Announcing Apogee Broadside and Tote Initiative

Dear Apogee fam,

We hope you’ve been continuing to build and nurture networks of support since last we talked. Certainly, things across the United States have kept accelerating—the machinations of power, white supremacy, anti-Blackness and ableism continue to weave themselves together, now as always. Yet at the same time, the past few months have seen acts of resistance and community care proliferating in the face of this violence—protests, phone zaps, bail bonds, crowdfunding, free food initiatives, and more. We talked about these tensions in the open letter we published on June 1, but they’re worth reiterating nonetheless.

We’re writing to announce a new initiative for Apogee Journal: a series of broadsides from past contributors, and the reappearance of a tote bag, as well. This series, conceived in May 2020, debuts with broadsides by Kemi Alabi, Jasmine Reid, and Lisbeth White—in addition to a tote featuring artwork by Apogee cover artist E. Jane. As we promised back in June, this is one (physical) iteration of Apogee’s goal of centering and uplifting Black artists, insisting on space for a wide and urgent range of work through intentionally crafted objects. Throughout Kemi, Jasmine, and Lisbeth’s work, we see powerful arguments for joy, archival resuscitation, experimentation, and more; we’re so excited to see these into the world.

This initiative is also intended as a corrective to the wave of unpaid institutional expropriations of Black artists’ work over the past several months. 60% of the total proceeds of each of these broadsides will go the writer in question. The remaining 40% of proceeds go to a community fund or organization of the writer’s choice. (At the request of E. Jane, 100% of their proceeds will go to a community organization.) We partnered with Black-owned or co-owned printing studios, namely Radix Media in Brooklyn for the broadsides and The Grease Diner in Oakland for the totes, to further support these communities of artists. More information about this initiative,  including the causes these broadsides and totes benefit, is available on our shop.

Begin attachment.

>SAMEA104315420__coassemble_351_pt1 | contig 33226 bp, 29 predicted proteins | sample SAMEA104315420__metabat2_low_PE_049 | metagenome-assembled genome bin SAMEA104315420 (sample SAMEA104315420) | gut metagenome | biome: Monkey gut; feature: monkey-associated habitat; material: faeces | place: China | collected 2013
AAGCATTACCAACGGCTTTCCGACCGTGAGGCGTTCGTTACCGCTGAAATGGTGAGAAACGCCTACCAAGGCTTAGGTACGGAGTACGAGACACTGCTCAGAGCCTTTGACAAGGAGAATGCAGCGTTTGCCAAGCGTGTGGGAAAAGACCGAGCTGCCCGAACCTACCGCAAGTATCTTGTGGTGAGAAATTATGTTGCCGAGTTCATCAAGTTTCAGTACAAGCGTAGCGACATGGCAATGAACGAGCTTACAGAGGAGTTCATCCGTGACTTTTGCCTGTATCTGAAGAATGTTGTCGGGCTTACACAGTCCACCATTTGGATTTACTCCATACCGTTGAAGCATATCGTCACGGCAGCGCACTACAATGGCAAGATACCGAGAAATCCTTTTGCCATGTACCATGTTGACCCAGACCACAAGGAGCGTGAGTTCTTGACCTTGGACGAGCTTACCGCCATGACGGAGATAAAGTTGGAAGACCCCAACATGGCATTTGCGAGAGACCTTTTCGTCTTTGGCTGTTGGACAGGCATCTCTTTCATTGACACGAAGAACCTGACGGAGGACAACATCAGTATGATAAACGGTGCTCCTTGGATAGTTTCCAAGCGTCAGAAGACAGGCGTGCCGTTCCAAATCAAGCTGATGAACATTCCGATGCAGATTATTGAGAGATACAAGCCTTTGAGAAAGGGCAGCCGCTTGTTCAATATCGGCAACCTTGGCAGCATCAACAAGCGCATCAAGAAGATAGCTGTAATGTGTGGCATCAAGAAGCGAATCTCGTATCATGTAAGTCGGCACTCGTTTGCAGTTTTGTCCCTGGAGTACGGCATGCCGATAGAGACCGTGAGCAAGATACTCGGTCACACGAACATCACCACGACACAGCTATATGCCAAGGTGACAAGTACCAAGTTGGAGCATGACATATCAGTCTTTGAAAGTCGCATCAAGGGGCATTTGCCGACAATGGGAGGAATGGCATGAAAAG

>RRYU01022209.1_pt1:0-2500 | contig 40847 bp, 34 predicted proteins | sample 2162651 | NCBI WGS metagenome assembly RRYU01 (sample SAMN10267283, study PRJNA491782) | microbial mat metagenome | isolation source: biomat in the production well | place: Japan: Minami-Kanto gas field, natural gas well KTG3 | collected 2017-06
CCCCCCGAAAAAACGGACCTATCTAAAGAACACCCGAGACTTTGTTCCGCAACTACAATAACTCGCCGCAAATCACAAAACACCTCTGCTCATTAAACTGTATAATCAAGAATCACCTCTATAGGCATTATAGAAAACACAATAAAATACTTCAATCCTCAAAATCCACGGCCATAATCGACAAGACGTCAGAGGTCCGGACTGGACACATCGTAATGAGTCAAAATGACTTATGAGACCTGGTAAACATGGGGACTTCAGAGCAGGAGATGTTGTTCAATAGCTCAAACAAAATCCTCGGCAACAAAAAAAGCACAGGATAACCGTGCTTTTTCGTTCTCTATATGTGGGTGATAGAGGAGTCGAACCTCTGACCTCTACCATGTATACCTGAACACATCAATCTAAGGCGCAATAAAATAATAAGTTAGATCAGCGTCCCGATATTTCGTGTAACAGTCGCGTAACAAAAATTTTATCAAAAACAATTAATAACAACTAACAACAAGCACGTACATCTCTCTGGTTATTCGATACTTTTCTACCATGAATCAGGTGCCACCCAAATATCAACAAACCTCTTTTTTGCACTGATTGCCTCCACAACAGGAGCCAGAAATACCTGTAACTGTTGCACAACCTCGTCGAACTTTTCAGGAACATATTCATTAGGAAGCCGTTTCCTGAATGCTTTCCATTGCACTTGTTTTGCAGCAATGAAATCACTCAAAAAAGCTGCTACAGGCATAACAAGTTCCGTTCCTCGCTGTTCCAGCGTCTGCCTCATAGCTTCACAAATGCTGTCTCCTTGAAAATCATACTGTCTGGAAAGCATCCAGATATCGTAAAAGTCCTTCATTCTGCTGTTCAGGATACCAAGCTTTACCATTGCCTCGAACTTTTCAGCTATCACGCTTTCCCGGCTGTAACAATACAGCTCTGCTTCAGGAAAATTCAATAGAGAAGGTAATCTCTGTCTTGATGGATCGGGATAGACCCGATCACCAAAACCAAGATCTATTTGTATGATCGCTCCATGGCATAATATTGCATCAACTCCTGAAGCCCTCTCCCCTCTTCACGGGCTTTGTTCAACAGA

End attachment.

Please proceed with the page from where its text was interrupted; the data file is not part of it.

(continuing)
As we put together this initiative, it was important to us that Apogee not directly benefit financially off these writers’ work through this series. We’d love for you to buy a broadside or tote from us—but we’d especially love this because it helps the writers and artists we’re featuring, and the shops that printed them as well.

jasmine reid's poem "chromosome death in a blood garden."

A broadside of Jasmine Reid’s poem “Chromosome Death in a Blood Garden.”


A broadside of Lisbeth White’s poem “Myth, Seminal.”


A broadside of Kemi Alabi’s poem, “Catatonia Mercy, or, what I learned from Mother”

A tote bag featuring artwork by E. Jane

A tote bag featuring artwork by E. Jane


We’ve been working on this for the past several months, and are so excited to issue these beautiful broadsides and totes into the world. You can click over to our shop to purchase all the products available—but regardless, thank you all for your support and presence thus far. We, as always, are so grateful to be with you.

In love and solidarity,
Apogee Journal

Related Posts

“I try to be forthright”: Interview with Michael Chang
“The Beauty Is Where the Play Is”: A Conversation with Paige Clark on “She is Haunted”
Image Description: The cover of
The Collective Hungers of Women: K-Ming Chang on “Gods of Want” and the Pluralistic “I”

Leave a Reply